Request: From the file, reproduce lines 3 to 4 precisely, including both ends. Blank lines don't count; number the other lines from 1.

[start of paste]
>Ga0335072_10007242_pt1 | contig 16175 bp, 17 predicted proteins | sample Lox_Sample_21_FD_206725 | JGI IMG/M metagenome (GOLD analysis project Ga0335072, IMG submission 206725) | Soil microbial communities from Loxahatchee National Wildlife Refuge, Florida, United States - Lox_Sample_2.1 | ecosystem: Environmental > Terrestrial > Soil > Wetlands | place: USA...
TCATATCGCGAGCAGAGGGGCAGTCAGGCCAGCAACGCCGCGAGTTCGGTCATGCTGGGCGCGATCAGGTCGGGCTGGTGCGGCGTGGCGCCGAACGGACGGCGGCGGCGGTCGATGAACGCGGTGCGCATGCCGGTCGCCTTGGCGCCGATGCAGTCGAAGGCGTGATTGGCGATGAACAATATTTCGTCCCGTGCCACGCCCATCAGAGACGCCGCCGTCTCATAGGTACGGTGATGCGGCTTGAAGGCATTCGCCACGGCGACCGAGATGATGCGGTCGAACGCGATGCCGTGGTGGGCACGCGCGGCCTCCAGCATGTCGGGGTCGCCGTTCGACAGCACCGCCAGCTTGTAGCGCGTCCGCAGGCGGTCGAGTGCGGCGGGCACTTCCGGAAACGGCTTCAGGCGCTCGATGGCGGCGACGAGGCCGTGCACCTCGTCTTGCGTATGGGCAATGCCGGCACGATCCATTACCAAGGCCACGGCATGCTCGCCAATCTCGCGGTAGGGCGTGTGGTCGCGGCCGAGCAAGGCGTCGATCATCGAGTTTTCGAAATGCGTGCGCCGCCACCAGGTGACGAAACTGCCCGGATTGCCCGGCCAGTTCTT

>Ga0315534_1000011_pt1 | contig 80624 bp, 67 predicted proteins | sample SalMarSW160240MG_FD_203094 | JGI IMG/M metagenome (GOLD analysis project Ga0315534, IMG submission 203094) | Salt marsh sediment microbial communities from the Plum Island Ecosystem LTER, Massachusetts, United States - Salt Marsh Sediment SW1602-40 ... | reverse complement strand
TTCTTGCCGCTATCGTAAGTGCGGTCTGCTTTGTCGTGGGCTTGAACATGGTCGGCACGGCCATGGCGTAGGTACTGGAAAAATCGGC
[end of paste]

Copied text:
>Ga0315534_1000011_pt1 | contig 80624 bp, 67 predicted proteins | sample SalMarSW160240MG_FD_203094 | JGI IMG/M metagenome (GOLD analysis project Ga0315534, IMG submission 203094) | Salt marsh sediment microbial communities from the Plum Island Ecosystem LTER, Massachusetts, United States - Salt Marsh Sediment SW1602-40 ... | reverse complement strand
TTCTTGCCGCTATCGTAAGTGCGGTCTGCTTTGTCGTGGGCTTGAACATGGTCGGCACGGCCATGGCGTAGGTACTGGAAAAATCGGC